If the truth be told, many of them are heroic by standards widespread in our country, where precious few subscribe to non-violence. Often, these devotees consider themselves spiritual descendants of the U.S. Founding Fathers. Remember how those sometime heroes bravely defended the right to take up arms against any government or police force that denies rights to life, liberty and the pursuit of happiness. In their Declaration of Independence, the founders wrote “. . . whenever any form of government becomes destructive of these ends, it is the right of the people to alter or to abolish it, and to institute a new government. . .”

Yet, the attitude of these followers of Violence the Son, though apparently heroic, is self-destructive. That’s because it inevitably incurs a response from the militarized state that is overwhelming and absolutely destructive. It’s that response of police brutality that has horrified us all over the past ten days. It’s the third-level violence — that of the Unholy Spirit.  

Violence the Evil Spirit:

This is the spirit of fear, racism, vengeance, and false patriotism that inspires police and military over-response to the small number of protestors who worship Violence the Son. And, as I just said, the response in question is devastating. Worldwide, this Spirit routinely leads the United States to mercilessly slaughter any who dare raise a fist against first-level structural crimes inspired by Violence the Father. Think of the hundreds of thousands butchered throughout Central America during the 1980s, when the U.S. crushed peasant response to U.S. neocolonialism, regime change, torture and assassination in Guatemala, Nicaragua, El Salvador, and Honduras.

But closer to home, think of last week’s spectacles of police cars running over those exercising their Second Amendment rights.  We all saw those committed to “protect and serve” instead slashing tires, tear gassing, pepper spraying, and tasering peaceful protestors. We saw them crack open the head of a 75-year-old man in Buffalo. As agents provocateurs, they smashed windows, set fire to police cars, and left piles of bricks strategically placed for use by activists inclined to throw them.

It’s at the altar of this evil spirit that the NYPD worships along with other infamous blue-clad gangsters throughout the country.  By their actions, they’ve revealed the truth of Frank Serpico’s telling description of New York City police. Ten percent of them, he said, are honest. Ten percent are absolutely corrupt. And the other 80% wish they weren’t. In other words, 90% of our nation’s police forces are proving themselves to be brutally crooked especially towards people of color. And virtually all of them are committed to protecting each other’s backs no matter what. And that means that virtually all of them are liars and criminals.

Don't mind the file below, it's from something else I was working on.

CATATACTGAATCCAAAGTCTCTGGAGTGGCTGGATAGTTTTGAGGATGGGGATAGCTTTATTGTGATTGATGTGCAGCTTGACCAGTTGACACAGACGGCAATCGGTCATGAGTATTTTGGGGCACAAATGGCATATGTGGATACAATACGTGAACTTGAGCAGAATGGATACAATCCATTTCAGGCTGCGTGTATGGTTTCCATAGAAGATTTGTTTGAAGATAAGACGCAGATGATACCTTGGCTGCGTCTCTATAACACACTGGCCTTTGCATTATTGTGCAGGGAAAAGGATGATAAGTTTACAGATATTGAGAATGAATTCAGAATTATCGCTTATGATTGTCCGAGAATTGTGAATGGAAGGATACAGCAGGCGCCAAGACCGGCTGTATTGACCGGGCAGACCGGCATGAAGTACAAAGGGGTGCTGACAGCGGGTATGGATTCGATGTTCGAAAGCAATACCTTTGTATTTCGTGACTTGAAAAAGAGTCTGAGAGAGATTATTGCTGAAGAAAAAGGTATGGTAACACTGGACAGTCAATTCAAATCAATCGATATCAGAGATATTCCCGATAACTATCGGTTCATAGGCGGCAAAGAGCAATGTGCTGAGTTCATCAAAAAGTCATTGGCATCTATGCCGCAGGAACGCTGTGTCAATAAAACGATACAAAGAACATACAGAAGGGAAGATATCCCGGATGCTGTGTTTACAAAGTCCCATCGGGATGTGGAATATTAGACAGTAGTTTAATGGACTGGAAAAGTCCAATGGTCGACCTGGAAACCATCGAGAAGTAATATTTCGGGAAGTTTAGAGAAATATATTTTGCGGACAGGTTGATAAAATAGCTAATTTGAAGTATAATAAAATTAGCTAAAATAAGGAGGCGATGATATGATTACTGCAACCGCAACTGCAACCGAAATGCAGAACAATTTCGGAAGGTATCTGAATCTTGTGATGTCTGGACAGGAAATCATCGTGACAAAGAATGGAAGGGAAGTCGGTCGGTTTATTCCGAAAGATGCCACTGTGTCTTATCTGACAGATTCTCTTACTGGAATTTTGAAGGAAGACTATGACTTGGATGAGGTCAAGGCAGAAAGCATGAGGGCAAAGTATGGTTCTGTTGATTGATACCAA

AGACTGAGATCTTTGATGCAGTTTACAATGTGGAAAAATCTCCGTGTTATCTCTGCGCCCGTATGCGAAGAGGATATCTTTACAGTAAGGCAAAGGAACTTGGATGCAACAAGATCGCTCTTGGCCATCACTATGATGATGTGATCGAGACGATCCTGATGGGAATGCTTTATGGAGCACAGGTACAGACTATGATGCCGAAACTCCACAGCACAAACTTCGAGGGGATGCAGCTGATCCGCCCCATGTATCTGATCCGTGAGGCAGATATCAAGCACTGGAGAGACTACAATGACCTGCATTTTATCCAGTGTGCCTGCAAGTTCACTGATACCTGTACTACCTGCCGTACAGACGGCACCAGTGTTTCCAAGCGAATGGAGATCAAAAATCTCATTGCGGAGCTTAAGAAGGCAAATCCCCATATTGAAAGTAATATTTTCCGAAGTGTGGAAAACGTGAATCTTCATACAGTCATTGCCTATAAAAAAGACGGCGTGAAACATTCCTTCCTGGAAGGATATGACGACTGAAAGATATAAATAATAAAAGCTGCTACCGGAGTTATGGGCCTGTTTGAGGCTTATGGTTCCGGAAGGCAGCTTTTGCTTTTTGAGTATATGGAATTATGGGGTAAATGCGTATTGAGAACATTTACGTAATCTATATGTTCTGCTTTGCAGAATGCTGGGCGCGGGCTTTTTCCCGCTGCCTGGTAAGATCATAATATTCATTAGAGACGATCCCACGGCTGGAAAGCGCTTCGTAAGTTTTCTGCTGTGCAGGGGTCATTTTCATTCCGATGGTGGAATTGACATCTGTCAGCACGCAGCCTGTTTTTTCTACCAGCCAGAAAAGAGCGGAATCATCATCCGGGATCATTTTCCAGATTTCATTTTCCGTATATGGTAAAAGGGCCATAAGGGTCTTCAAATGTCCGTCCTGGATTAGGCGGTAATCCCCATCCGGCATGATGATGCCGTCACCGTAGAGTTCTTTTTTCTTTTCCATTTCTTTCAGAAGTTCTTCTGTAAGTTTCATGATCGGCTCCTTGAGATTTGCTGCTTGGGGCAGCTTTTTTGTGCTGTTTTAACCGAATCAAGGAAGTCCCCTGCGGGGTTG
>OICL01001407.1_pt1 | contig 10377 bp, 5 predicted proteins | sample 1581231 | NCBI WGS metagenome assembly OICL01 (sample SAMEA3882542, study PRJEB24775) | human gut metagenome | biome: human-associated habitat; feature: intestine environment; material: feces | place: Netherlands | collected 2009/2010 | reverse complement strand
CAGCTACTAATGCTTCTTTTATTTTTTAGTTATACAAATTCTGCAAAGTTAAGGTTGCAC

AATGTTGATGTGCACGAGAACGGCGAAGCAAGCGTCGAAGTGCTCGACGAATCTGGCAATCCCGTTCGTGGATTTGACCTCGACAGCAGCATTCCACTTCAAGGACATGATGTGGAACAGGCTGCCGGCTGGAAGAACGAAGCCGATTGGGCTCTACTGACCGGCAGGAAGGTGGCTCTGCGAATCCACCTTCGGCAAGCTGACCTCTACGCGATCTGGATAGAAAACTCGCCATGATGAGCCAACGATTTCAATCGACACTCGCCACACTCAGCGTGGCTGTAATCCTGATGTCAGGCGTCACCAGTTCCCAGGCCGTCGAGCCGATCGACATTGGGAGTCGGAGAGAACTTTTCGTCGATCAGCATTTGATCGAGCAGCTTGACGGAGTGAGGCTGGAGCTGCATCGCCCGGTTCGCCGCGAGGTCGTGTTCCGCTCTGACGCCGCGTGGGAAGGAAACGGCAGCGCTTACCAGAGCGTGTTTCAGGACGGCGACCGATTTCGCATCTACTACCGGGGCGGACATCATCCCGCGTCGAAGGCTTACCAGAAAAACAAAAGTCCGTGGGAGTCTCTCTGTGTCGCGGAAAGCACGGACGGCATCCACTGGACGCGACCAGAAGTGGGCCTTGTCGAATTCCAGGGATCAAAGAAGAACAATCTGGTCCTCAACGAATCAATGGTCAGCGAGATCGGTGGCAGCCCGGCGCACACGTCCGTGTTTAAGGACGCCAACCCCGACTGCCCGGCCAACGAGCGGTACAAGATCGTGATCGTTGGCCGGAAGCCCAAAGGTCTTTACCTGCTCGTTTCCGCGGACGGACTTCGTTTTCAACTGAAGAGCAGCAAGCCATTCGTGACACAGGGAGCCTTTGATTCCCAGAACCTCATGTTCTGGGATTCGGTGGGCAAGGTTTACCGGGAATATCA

And why not? They all worship our trinity’s third person – the Spirit of Violence itself.

Conclusion

Yes, what I’m saying is that almost all of us end up offering incense not to Christianity’s Holy Trinity of Father, Son, and Holy Spirit. Instead, the God most of us worship is Violence pure and simple. In fact, most in our country would laugh in your face if you suggested adopting and implementing Jesus’ words about love and forgiveness of enemies. No, we prefer to hate and kill them – in the name of God. For most of us, anger and violence are stronger and more realistic than any ethic endorsed by the one honored in that church Mr. Trump used as a prop. As a people, Americans love Violence.

Today’s Trinity Sunday observance and the teachings of Jesus in general call us away from all that. They ask us to repudiate our idolatry of Violence – Father, Son and Evil Spirit – and to join peaceful protestors all over the world – in the Holy Spirit of Jesus himself. That Spirit remains 180 degrees opposed to our country’s allegiance to the status quo and its violent police state Trinity.